Entry for:150 Years of Discovery: Emerging Research
1. Please provide a brief summary of your video and research.
The flora of Aotearoa is unique. About 80% of our ~2500 native trees, ferns and flowering plants are only found here. They are our precious tāonga, the rich biodiversity we are all proud of.
However, we still haven’t even given names to all of our native plant species. What’s more, about 37% of them are threatened with the risk of extinction - and that’s only counting the named ones.
The science of taxonomy has a simple goal. To identify, describe and name our precious treasures. The species that share this land with us. Because what we don't know, we can't protect.
Recently my research has focused on the pygmy forget-me-nots in the genus Myosotis. Did you know we have over 40 species of forget-me-not native to New Zealand? By studying the morphology and the genetic relationships of the pygmy forget-me-not group we have learned that what we once thought to be one or two species, is in fact several species. Some of which are threatened with extinction.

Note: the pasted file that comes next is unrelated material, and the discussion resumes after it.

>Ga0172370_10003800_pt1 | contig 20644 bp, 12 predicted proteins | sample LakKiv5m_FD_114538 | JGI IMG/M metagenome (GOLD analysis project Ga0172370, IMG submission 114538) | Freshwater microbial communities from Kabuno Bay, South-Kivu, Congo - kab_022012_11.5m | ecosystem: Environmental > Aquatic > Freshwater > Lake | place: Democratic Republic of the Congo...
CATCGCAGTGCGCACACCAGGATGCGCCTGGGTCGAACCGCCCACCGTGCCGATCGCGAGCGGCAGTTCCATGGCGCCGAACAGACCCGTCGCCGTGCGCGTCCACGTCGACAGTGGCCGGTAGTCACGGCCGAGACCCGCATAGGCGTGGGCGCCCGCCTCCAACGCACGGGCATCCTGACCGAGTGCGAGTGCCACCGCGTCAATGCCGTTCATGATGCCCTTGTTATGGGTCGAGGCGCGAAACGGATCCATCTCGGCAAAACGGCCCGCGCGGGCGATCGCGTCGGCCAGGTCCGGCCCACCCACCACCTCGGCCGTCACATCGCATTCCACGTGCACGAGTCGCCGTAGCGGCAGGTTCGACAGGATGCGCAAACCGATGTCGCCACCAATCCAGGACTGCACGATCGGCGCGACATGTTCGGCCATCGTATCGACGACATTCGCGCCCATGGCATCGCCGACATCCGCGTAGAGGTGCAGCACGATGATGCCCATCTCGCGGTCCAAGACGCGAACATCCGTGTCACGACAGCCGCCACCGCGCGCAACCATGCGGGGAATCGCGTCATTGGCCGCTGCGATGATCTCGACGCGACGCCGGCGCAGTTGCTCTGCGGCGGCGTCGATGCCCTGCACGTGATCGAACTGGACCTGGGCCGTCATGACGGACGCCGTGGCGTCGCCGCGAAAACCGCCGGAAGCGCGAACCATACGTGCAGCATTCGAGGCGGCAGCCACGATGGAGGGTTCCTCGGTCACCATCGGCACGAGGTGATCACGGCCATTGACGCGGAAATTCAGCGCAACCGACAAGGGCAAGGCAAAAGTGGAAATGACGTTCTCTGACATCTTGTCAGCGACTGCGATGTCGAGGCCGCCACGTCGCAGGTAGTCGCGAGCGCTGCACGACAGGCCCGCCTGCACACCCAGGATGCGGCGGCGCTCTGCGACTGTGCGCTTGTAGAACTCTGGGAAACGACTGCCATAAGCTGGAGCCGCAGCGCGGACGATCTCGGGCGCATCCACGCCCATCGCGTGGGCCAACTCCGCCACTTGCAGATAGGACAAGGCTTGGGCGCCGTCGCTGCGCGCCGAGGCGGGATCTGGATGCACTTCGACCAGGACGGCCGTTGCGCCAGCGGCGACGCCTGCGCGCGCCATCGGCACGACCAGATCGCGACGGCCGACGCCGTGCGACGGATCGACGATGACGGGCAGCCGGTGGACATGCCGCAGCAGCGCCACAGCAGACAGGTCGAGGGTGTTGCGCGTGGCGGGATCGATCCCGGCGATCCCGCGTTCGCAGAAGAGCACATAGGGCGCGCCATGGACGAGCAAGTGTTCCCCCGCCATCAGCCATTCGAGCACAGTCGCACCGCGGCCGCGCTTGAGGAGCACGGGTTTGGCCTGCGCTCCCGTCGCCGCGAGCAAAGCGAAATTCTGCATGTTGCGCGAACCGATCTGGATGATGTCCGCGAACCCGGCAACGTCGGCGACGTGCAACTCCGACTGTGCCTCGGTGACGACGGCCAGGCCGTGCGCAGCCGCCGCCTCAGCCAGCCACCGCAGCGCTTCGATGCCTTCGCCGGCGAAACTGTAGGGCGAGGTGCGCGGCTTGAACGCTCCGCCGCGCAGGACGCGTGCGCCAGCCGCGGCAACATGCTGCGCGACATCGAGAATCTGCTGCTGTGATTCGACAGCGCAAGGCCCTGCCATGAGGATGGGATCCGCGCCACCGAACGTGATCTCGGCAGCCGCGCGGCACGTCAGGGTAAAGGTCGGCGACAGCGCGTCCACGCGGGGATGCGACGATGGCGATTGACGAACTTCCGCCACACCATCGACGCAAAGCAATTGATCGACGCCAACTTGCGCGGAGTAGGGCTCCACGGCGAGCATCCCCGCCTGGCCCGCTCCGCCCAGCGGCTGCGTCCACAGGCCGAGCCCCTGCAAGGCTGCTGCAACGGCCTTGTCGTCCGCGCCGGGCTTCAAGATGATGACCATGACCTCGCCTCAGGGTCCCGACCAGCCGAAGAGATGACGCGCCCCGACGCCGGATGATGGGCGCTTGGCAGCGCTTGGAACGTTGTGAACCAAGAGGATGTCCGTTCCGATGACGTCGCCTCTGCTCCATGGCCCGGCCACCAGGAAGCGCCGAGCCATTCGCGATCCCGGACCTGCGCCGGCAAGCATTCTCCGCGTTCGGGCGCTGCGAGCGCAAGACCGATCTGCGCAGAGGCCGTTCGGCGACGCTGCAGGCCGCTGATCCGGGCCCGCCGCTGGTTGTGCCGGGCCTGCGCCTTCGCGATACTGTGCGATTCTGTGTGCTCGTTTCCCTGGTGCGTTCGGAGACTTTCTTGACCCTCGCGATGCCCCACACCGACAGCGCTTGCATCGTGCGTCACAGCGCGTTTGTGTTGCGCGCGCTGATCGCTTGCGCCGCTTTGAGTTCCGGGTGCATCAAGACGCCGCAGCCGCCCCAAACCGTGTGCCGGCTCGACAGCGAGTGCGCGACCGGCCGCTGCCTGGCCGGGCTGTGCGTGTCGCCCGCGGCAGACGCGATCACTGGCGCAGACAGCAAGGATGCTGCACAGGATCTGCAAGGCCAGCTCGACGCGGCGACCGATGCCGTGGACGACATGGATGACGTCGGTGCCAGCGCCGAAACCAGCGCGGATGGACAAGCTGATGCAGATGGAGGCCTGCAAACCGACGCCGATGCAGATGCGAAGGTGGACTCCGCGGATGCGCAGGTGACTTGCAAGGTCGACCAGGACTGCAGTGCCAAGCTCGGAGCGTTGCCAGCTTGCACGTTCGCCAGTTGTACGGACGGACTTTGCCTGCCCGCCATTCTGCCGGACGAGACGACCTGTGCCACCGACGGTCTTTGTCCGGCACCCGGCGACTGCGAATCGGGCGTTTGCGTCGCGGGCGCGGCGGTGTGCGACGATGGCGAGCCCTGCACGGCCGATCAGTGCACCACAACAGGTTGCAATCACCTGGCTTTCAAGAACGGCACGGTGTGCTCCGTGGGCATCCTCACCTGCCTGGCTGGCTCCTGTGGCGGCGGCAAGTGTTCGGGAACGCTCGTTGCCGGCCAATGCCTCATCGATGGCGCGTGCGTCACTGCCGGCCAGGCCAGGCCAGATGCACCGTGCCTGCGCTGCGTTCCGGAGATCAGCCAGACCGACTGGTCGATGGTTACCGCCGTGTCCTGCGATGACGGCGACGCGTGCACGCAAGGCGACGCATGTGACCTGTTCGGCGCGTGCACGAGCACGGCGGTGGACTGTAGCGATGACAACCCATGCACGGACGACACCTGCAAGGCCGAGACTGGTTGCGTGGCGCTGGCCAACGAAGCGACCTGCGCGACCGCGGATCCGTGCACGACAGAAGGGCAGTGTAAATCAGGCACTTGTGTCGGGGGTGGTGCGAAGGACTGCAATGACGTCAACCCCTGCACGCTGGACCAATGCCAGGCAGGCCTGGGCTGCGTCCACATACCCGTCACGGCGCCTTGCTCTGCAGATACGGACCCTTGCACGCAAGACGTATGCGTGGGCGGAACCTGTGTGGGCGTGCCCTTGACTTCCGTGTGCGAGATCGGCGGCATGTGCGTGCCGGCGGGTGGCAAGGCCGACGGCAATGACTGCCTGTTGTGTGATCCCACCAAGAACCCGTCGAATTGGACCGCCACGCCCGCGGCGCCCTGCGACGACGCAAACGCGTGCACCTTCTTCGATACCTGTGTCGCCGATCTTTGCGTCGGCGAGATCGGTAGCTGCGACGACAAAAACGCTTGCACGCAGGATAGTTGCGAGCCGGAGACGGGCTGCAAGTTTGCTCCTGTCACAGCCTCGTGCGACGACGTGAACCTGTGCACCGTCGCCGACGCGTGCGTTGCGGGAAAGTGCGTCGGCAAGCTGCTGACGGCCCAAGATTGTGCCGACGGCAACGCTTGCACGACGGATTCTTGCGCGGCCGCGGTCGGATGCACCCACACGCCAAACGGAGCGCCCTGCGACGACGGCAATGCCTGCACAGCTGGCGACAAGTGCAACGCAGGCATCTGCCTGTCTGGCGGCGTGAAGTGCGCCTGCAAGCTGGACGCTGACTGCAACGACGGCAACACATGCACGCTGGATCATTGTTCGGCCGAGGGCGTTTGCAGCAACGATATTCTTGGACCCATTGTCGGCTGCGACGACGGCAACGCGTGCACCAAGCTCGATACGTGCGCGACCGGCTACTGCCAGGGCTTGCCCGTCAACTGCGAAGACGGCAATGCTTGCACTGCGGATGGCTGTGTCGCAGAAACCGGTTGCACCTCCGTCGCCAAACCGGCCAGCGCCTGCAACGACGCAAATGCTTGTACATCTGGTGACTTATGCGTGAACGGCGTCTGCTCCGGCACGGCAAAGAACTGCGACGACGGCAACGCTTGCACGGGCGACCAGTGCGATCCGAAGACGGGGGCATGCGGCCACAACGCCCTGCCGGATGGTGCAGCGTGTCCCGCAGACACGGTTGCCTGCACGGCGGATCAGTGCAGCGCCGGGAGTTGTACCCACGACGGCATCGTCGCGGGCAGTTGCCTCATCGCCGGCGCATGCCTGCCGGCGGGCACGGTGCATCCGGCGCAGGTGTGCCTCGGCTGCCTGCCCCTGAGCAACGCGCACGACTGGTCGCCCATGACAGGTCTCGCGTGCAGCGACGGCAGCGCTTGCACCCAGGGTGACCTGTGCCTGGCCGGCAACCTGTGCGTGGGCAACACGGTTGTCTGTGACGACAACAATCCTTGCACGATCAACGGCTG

Taxonomy plays a critical role in protecting our unique biodiversity.
My video highlights the importance of taxonomy to conservation in New Zealand, using my research on our native forget-me-nots (Myosotis; Boraginaceae) as an example.
Thanks to Chris McDermott who shot and edited this video, and Landcare Research Manaaki Whenua for support.
2. Do you have a video hashtag for sharing via twitter?
Kia ora, I am a plant systematist working at Landcare Research Manaaki Whenua in Lincoln, New Zealand. I recently completed my PhD studying New Zealand native forget-me-nots (Myosotis, Boraginaceae...